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A Chat With Ashwin Chikerur – an Urban Sketcher and a Designer from Pune

Ashwin Chikerur from Pune has always been intrigued by art. As a child, he used to flip through his grandfather’s art books and as a grown-up, his love for his daughter started an exciting journey of quick sketches.

Even though he was out of touch with art for a few years, he found his way back to what he truly loves. Today he is a visual designer and every Saturday,  he heads out with his group, Urban Sketcher Pune, no matter the weather and creates lovely watercolour sketches of his environment.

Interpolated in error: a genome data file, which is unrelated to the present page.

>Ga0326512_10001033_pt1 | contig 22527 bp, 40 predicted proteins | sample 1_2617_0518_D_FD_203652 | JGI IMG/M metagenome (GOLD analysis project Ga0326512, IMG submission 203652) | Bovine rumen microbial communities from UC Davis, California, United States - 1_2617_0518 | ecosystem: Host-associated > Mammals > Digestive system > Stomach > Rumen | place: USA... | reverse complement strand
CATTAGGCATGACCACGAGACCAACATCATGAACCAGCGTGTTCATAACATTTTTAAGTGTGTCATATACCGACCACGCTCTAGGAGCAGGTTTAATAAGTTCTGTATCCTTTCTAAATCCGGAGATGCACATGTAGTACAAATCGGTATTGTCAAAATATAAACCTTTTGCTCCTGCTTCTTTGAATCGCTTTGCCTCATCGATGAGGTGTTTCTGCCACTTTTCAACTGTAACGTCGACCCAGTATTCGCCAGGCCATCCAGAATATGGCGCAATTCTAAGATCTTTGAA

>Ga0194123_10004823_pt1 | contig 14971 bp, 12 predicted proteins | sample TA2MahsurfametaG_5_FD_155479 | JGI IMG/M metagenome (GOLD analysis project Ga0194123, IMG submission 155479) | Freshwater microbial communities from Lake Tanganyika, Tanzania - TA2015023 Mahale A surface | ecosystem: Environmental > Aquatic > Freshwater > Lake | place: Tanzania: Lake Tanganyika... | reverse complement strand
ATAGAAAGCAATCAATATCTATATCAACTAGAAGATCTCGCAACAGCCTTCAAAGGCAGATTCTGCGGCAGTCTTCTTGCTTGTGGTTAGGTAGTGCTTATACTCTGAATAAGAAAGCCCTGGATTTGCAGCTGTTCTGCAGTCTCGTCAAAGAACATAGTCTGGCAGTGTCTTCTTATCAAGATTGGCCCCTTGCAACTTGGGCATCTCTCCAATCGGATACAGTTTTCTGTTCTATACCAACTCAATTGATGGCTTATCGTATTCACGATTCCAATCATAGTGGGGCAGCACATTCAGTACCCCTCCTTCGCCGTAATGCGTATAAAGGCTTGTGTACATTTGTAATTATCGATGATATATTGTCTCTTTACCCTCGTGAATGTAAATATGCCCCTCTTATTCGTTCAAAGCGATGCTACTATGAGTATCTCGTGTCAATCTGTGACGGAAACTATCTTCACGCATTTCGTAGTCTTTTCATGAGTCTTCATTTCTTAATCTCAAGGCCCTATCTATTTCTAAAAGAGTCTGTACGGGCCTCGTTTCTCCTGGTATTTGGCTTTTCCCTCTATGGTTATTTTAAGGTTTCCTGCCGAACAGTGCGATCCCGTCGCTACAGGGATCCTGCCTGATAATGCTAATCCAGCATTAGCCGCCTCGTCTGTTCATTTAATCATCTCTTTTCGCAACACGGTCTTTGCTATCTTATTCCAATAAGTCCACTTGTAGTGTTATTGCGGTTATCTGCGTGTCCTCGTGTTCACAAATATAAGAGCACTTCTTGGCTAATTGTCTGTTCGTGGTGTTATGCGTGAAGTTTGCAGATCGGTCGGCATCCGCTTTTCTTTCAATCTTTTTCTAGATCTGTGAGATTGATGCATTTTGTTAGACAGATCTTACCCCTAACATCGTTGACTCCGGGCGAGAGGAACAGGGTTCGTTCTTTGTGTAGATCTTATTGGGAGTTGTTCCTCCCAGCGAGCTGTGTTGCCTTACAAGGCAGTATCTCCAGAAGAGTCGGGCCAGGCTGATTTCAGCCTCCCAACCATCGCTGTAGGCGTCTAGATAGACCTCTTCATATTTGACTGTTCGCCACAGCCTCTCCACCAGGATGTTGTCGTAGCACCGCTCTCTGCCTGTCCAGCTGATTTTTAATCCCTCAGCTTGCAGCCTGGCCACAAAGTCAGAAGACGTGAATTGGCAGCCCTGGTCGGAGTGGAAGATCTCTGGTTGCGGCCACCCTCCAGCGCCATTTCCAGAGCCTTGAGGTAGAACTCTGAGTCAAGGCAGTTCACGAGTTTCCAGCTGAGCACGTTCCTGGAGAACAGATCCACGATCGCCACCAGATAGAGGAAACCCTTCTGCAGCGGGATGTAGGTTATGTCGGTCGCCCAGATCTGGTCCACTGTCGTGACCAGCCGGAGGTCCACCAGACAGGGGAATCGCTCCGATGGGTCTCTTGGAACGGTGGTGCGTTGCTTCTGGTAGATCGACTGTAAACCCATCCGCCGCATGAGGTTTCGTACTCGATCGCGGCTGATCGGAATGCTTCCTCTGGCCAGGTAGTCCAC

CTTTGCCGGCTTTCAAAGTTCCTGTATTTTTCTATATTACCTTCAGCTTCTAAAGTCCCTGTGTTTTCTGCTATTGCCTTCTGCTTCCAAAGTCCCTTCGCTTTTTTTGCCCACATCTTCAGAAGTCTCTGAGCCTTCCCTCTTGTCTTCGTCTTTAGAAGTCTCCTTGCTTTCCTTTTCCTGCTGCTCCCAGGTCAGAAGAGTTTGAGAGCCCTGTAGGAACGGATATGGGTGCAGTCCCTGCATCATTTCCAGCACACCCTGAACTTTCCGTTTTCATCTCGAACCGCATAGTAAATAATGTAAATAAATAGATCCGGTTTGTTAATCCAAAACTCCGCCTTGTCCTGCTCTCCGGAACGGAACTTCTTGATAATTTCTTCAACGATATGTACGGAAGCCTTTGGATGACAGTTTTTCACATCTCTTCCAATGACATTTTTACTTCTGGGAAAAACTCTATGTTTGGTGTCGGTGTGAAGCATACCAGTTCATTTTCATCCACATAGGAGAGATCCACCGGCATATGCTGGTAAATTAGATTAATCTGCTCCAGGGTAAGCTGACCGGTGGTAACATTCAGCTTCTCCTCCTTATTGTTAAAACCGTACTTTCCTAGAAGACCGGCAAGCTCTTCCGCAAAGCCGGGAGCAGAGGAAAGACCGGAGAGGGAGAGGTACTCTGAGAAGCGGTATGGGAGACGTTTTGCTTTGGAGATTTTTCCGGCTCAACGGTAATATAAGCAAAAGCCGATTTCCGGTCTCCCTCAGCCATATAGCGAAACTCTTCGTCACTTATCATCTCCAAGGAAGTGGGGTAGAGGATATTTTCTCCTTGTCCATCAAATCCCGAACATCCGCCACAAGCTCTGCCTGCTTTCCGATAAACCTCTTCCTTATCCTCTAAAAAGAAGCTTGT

Meet Ashwin! Our urban sketcher of the day 🙂

The final creation – a scene in Bali.

  • Hello, Ashwin it’s great to be able to have a chat with you. Please say hello to our readers. 

Hello! My name is Ashwin Chikerur, I am currently residing in Pune. I would consider myself a passionate artist, driven designer, and an engineer (by mistake). I’m always drawn to things in the bracket of art and design and have been working in the creative industry for more than 17 years now.

Fisherman Wharf – San Francisco

Cannery Row – California

  • Tell us when sparked your interest in art.